Various housing “price” indices agree than the 2000s had a large housing cycle, with real housing values rising over a prolonged period, and then falling back close to their initial values in just a year or two. But they do not agree on the magnitude of the price boom, as shown in Table 1. The Table’s ten measures differ in terms of whether they compare same properties over time (Case-Shiller, Radar Logic, and OFHEO), or hedonically adjust new housing prices for measured characteristics (Census Bureau). Table 1 reveals how much of the difference among the same-property indices is related to their aggregation of the various cities or MSAs sampled, because the range of medians is only 10 percentage points, as compared to 38 percentage points for the national composites.
The Case-Shiller and Radar-Logic are commercially sponsored indices: it is possible that the MSAs sampled are not random with respect to the elasticity of housing supply (the sampled MSAs have less elastic supply than the un-sampled). Consistent with this hypothesis, the Case-Shiller composite-10 (the 10 MSAs they have followed longer) appreciates more than the Case-Shiller composite 20. For more research on reconciling various housing price indices, see some of these posts and the references cited therein:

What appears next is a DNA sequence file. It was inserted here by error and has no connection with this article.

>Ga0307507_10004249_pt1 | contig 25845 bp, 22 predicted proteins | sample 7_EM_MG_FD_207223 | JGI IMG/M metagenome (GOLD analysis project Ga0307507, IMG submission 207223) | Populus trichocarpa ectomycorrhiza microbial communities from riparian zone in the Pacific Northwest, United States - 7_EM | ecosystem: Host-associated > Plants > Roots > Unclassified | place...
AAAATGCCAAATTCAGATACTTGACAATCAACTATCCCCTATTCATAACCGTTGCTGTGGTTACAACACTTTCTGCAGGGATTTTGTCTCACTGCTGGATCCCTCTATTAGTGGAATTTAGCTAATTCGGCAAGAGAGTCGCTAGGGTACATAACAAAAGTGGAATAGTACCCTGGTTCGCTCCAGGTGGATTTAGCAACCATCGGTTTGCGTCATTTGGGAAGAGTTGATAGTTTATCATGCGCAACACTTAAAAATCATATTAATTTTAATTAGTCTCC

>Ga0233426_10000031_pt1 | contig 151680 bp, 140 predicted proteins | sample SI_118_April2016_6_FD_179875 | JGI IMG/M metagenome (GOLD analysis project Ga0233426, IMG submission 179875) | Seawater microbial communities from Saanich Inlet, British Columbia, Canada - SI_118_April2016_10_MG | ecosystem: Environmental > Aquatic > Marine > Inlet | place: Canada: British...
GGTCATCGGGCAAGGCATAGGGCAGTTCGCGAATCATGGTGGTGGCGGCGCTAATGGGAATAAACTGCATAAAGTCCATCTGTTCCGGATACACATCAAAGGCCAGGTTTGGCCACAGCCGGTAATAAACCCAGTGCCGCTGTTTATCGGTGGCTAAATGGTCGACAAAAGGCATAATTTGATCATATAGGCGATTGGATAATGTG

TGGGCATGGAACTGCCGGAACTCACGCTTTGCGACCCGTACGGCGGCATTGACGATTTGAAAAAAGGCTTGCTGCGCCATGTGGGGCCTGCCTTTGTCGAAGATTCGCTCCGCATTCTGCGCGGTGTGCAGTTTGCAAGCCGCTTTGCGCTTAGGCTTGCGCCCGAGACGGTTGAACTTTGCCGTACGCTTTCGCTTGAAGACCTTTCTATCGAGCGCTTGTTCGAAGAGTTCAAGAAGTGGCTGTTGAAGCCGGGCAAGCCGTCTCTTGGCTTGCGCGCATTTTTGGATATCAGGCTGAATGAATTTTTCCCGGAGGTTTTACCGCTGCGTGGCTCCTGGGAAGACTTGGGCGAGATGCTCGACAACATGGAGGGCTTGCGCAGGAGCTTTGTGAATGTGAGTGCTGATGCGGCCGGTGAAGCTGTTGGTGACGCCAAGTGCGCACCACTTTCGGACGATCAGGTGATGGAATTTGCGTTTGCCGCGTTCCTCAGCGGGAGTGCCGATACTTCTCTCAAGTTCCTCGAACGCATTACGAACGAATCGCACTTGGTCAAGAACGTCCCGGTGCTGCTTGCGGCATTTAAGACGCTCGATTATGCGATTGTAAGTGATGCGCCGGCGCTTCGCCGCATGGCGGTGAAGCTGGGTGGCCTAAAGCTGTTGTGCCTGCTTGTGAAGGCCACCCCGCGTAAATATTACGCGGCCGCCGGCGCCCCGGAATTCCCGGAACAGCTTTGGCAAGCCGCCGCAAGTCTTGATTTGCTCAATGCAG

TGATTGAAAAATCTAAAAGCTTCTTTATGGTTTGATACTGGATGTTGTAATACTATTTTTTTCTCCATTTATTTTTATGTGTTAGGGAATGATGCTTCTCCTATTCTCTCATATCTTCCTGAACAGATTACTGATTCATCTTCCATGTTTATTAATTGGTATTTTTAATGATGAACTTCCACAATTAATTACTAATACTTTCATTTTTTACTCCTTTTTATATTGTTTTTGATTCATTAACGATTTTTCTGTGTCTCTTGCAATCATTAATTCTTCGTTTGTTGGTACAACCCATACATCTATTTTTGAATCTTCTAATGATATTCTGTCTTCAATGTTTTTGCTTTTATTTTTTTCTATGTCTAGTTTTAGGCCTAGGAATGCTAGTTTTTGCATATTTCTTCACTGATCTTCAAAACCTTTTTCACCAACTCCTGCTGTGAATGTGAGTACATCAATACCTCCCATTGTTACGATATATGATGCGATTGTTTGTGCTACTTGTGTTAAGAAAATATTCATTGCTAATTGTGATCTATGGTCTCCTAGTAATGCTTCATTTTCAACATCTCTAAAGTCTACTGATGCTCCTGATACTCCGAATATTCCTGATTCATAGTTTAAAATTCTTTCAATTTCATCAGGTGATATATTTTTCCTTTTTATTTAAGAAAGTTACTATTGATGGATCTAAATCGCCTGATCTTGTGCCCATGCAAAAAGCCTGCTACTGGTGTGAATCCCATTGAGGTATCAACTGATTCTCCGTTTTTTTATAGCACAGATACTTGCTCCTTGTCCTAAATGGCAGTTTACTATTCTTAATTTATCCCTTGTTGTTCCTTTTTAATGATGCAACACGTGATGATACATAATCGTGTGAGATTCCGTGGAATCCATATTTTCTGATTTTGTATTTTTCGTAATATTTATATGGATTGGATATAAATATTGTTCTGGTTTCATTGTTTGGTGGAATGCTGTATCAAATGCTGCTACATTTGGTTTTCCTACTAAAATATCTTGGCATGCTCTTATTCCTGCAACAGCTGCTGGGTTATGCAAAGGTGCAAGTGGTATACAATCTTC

Regional shifts may cause housing prices to rise in some places and fall in others, so I take 40-50% as the size of the housing property value boom to be explained by national factors such as exuberance, monetary policy, or technical change. Moreover, “housing property values” are not the same as “housing prices” because the former also reflects changes in the quantity of housing on a given property and changes in land prices. Conceptually, the Census Bureau’s quality-adjusted index of new home prices could well be the best indicator of housing prices, and it shows a 20 percent housing price peak.
I think it’s safe to say that, from a national perspective, the housing price cycle involve peak housing price appreciation of 20-40 percent.